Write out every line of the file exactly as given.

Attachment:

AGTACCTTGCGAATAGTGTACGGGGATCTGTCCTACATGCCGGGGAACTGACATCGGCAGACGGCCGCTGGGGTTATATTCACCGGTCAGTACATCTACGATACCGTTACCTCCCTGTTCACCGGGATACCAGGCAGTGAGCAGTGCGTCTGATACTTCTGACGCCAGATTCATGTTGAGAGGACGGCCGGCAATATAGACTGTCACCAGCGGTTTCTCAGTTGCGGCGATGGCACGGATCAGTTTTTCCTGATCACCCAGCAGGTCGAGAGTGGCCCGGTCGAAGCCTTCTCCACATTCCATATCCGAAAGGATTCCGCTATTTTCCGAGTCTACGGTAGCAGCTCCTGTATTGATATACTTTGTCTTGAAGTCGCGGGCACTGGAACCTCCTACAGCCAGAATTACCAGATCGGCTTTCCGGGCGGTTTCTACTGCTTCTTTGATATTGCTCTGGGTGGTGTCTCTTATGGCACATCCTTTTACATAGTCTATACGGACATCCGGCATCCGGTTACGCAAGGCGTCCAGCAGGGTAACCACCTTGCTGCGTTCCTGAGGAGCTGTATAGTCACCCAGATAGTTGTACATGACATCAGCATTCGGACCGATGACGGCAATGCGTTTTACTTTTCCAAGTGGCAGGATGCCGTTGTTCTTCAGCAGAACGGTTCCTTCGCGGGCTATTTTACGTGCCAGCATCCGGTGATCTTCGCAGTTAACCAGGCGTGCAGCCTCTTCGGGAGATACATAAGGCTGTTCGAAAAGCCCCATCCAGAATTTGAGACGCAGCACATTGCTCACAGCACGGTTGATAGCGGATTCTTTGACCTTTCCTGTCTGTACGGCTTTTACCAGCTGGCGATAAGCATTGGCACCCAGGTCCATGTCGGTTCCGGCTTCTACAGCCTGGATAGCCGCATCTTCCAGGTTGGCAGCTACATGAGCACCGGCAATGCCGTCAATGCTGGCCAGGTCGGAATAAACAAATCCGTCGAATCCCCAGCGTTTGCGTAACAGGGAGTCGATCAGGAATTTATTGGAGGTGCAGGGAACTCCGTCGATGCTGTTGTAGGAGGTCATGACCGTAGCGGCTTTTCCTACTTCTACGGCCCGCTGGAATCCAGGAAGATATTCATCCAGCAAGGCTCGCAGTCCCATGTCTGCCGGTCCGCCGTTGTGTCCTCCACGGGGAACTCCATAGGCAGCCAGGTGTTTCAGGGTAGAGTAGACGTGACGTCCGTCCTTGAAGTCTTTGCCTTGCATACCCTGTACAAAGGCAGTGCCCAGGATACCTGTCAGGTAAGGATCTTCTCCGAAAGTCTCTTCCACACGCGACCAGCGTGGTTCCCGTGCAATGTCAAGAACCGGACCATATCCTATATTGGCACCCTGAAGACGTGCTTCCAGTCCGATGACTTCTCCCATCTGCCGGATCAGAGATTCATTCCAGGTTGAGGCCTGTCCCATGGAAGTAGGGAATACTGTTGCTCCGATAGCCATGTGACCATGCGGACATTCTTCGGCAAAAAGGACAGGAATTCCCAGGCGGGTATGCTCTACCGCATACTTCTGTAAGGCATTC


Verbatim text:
AGTACCTTGCGAATAGTGTACGGGGATCTGTCCTACATGCCGGGGAACTGACATCGGCAGACGGCCGCTGGGGTTATATTCACCGGTCAGTACATCTACGATACCGTTACCTCCCTGTTCACCGGGATACCAGGCAGTGAGCAGTGCGTCTGATACTTCTGACGCCAGATTCATGTTGAGAGGACGGCCGGCAATATAGACTGTCACCAGCGGTTTCTCAGTTGCGGCGATGGCACGGATCAGTTTTTCCTGATCACCCAGCAGGTCGAGAGTGGCCCGGTCGAAGCCTTCTCCACATTCCATATCCGAAAGGATTCCGCTATTTTCCGAGTCTACGGTAGCAGCTCCTGTATTGATATACTTTGTCTTGAAGTCGCGGGCACTGGAACCTCCTACAGCCAGAATTACCAGATCGGCTTTCCGGGCGGTTTCTACTGCTTCTTTGATATTGCTCTGGGTGGTGTCTCTTATGGCACATCCTTTTACATAGTCTATACGGACATCCGGCATCCGGTTACGCAAGGCGTCCAGCAGGGTAACCACCTTGCTGCGTTCCTGAGGAGCTGTATAGTCACCCAGATAGTTGTACATGACATCAGCATTCGGACCGATGACGGCAATGCGTTTTACTTTTCCAAGTGGCAGGATGCCGTTGTTCTTCAGCAGAACGGTTCCTTCGCGGGCTATTTTACGTGCCAGCATCCGGTGATCTTCGCAGTTAACCAGGCGTGCAGCCTCTTCGGGAGATACATAAGGCTGTTCGAAAAGCCCCATCCAGAATTTGAGACGCAGCACATTGCTCACAGCACGGTTGATAGCGGATTCTTTGACCTTTCCTGTCTGTACGGCTTTTACCAGCTGGCGATAAGCATTGGCACCCAGGTCCATGTCGGTTCCGGCTTCTACAGCCTGGATAGCCGCATCTTCCAGGTTGGCAGCTACATGAGCACCGGCAATGCCGTCAATGCTGGCCAGGTCGGAATAAACAAATCCGTCGAATCCCCAGCGTTTGCGTAACAGGGAGTCGATCAGGAATTTATTGGAGGTGCAGGGAACTCCGTCGATGCTGTTGTAGGAGGTCATGACCGTAGCGGCTTTTCCTACTTCTACGGCCCGCTGGAATCCAGGAAGATATTCATCCAGCAAGGCTCGCAGTCCCATGTCTGCCGGTCCGCCGTTGTGTCCTCCACGGGGAACTCCATAGGCAGCCAGGTGTTTCAGGGTAGAGTAGACGTGACGTCCGTCCTTGAAGTCTTTGCCTTGCATACCCTGTACAAAGGCAGTGCCCAGGATACCTGTCAGGTAAGGATCTTCTCCGAAAGTCTCTTCCACACGCGACCAGCGTGGTTCCCGTGCAATGTCAAGAACCGGACCATATCCTATATTGGCACCCTGAAGACGTGCTTCCAGTCCGATGACTTCTCCCATCTGCCGGATCAGAGATTCATTCCAGGTTGAGGCCTGTCCCATGGAAGTAGGGAATACTGTTGCTCCGATAGCCATGTGACCATGCGGACATTCTTCGGCAAAAAGGACAGGAATTCCCAGGCGGGTATGCTCTACCGCATACTTCTGTAAGGCATTC